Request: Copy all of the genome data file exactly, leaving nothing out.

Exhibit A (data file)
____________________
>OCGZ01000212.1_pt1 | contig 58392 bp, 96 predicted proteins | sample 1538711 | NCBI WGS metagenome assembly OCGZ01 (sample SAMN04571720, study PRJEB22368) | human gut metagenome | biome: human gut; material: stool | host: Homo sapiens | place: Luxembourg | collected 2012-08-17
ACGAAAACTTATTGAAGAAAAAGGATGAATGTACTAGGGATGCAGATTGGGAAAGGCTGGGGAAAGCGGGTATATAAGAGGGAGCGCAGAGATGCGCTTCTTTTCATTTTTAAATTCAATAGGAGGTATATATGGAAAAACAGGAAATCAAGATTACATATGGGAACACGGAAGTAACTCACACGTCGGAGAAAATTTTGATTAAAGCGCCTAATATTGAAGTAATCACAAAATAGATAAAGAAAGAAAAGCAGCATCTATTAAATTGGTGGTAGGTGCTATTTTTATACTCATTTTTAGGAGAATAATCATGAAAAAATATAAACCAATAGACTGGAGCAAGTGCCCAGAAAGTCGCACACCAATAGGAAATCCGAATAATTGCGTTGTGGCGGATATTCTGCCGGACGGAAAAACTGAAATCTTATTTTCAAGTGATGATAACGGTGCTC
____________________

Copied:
>OCGZ01000212.1_pt1 | contig 58392 bp, 96 predicted proteins | sample 1538711 | NCBI WGS metagenome assembly OCGZ01 (sample SAMN04571720, study PRJEB22368) | human gut metagenome | biome: human gut; material: stool | host: Homo sapiens | place: Luxembourg | collected 2012-08-17
ACGAAAACTTATTGAAGAAAAAGGATGAATGTACTAGGGATGCAGATTGGGAAAGGCTGGGGAAAGCGGGTATATAAGAGGGAGCGCAGAGATGCGCTTCTTTTCATTTTTAAATTCAATAGGAGGTATATATGGAAAAACAGGAAATCAAGATTACATATGGGAACACGGAAGTAACTCACACGTCGGAGAAAATTTTGATTAAAGCGCCTAATATTGAAGTAATCACAAAATAGATAAAGAAAGAAAAGCAGCATCTATTAAATTGGTGGTAGGTGCTATTTTTATACTCATTTTTAGGAGAATAATCATGAAAAAATATAAACCAATAGACTGGAGCAAGTGCCCAGAAAGTCGCACACCAATAGGAAATCCGAATAATTGCGTTGTGGCGGATATTCTGCCGGACGGAAAAACTGAAATCTTATTTTCAAGTGATGATAACGGTGCTC